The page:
Posted by: Bill | April 30, 2006 09:03 AM

Bert, I also had to reiterate what "concerned wife", "sbp", and "cali-girl" say about communicating as often as time permits you. I worry about my husband and your whole unit all the time. I too carry my cell phone everywhere with me just in case he calls. When I am home my cell phone and house phone are both always near me, whether I am outside, in the shower, or in bed, just in case. Any form of communication is better than none at all. The concern and worry we have for our loved ones is ALWAYS with us whether you call or email once a week or once a month. So,for that brief moment when we are talking or reading an email the fear and worry subsides momentarily, only to return afterwards and stay with us until the next time we hear from you. So my advice to you is never pass up the opportunity to communicate with home.

Posted by: military wife | April 30, 2006 12:59 PM

Dear Military wife,

Please keep voting republican(hahaha)and you will see your husband going to Iran,Venezuela and God knows where.

Yours truly,

Posted by: Che | April 30, 2006 01:57 PM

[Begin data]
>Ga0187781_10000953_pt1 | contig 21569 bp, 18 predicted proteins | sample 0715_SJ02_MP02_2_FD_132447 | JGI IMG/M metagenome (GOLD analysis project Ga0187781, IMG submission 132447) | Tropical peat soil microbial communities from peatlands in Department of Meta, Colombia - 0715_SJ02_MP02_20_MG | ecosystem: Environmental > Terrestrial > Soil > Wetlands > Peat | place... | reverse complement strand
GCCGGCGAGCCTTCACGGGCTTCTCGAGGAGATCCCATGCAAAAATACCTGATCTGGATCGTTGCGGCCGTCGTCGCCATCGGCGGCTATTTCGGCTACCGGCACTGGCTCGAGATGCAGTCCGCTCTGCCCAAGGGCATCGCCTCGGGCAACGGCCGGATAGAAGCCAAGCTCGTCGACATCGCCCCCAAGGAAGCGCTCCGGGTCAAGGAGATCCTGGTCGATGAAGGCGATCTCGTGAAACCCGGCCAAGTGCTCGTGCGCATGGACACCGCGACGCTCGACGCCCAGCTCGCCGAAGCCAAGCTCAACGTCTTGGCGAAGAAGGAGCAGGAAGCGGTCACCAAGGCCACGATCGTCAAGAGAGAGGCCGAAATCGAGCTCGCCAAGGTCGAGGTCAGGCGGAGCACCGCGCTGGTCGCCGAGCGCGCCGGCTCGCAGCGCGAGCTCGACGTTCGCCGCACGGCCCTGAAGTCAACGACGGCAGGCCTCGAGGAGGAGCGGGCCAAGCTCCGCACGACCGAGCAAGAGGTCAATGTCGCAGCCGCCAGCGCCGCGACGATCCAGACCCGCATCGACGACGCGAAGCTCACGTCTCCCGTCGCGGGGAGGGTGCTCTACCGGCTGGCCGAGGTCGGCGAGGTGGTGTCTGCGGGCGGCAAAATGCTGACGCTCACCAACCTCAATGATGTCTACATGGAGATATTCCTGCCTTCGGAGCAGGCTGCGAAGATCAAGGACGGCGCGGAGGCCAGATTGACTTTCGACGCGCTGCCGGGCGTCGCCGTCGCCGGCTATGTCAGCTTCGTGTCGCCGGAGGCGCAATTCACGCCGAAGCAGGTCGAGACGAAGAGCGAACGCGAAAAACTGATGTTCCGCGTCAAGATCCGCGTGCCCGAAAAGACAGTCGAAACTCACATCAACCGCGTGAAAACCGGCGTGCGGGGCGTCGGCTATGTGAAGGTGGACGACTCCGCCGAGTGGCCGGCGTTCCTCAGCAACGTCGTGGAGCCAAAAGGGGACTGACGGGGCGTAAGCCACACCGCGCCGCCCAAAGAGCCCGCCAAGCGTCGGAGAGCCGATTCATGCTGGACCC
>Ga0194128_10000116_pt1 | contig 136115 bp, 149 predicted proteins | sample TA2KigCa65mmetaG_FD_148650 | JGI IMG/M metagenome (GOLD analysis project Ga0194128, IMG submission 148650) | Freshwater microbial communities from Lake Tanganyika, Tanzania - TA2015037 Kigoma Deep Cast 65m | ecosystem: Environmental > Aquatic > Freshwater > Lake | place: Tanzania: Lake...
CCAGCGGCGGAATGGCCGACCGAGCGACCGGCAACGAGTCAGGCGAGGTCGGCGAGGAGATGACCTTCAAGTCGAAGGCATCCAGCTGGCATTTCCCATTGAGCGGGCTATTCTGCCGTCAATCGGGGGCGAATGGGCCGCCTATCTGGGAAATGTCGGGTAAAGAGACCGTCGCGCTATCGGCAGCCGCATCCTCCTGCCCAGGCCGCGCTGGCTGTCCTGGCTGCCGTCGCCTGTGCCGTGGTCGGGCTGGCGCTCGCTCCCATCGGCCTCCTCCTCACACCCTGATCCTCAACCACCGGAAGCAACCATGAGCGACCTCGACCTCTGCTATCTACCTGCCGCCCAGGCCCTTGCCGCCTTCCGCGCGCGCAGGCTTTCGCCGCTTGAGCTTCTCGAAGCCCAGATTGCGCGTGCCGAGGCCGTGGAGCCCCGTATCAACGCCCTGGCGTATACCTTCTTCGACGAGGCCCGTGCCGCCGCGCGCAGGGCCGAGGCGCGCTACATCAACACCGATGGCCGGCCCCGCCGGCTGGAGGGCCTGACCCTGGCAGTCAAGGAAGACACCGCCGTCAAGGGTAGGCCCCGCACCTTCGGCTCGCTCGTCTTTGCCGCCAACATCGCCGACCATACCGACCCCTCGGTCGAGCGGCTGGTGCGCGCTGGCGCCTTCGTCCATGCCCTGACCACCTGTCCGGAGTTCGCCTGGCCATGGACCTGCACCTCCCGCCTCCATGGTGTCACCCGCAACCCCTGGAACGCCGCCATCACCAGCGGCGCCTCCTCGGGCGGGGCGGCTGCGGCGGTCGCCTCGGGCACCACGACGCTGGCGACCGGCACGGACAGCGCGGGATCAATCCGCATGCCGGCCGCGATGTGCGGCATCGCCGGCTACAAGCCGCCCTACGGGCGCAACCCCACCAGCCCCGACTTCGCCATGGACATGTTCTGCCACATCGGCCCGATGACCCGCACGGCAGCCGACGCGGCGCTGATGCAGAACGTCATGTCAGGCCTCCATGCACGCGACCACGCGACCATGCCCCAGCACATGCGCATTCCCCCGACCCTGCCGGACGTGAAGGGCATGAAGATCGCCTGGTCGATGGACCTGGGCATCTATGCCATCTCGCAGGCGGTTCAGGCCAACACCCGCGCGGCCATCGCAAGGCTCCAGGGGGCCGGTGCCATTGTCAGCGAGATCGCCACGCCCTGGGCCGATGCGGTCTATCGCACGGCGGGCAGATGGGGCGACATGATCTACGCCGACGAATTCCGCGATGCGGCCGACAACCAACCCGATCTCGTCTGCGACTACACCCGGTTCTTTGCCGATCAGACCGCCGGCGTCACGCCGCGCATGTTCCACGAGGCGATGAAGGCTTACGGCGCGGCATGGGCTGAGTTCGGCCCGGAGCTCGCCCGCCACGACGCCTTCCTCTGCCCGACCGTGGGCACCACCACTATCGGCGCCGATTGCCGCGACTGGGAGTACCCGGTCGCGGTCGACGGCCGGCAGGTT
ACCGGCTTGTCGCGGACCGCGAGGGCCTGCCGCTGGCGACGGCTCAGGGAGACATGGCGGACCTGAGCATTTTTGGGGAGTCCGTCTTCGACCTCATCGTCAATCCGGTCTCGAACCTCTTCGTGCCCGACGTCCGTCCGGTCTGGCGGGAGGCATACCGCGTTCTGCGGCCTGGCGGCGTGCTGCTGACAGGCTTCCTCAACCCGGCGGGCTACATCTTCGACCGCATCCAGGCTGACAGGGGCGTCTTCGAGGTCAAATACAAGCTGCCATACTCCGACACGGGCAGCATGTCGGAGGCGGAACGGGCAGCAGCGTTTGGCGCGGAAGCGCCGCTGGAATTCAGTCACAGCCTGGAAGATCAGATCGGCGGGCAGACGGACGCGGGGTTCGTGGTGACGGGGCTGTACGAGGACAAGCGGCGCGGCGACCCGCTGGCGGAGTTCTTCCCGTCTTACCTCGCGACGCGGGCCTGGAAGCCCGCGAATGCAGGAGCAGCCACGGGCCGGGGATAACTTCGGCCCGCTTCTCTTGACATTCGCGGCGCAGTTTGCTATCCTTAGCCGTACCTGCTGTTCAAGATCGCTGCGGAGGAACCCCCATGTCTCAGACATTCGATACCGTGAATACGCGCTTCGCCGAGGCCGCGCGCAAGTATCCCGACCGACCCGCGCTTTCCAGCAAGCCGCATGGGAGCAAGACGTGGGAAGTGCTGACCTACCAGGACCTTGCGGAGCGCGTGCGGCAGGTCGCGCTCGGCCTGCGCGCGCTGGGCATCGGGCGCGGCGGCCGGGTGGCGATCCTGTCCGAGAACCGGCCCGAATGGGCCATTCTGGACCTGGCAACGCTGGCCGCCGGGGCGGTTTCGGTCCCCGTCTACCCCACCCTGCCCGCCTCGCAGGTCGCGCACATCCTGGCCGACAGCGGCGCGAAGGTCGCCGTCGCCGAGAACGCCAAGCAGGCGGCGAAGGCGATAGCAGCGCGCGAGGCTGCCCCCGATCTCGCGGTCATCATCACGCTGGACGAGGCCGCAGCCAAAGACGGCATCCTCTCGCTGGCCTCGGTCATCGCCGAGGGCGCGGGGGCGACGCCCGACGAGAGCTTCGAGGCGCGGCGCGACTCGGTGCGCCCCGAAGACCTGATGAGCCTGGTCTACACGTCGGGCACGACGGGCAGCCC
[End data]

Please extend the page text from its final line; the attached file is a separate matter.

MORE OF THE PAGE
This is the way that our generals sell us out!

Take note that the generals are key players in investment companies like Globesecnine (Newbold is co-founder of Globesecnine) and Anthony Zinni is a board member of Veritas Capital (along with a who's who of former US military leaders). Wall Street helps fund these groups and they may have figured, finally, that Rumsfeld is bad for the military and business. US intelligence agencies like the CIA are always involved overtly or covertly in the investment/stock trading business, and likely have involvement in these investment firms. They are saying something too: revenge is sweet.

With rebellion in the military and corporate ranks, and the potential for more indictments of Bush administration's insiders (Karl Rove?) in the Valerie Plame/Joe Wilson CIA case, one has to wonder how this group of people could possibly manage the day-after realities of an Iranian assault.

The USA is operating as if it really is an unchallenged superpower. What kind of superpower has increasing poverty, homelessness, unemployment and can't even rebuild one of its premier cities -- New Orleans -- after a hurricane? What kind of superpower refuses to make concessions, to negotiate and treats other nations like China and Russia as inferior entities? What nation is the Paper Tiger now? It never had to be this way.

For the rest of this article please go to:


Posted by: che | April 30, 2006 05:16 PM

Happy B'day Bert! My Son will also be 30 soon. Keep each other safe and come home in one piece!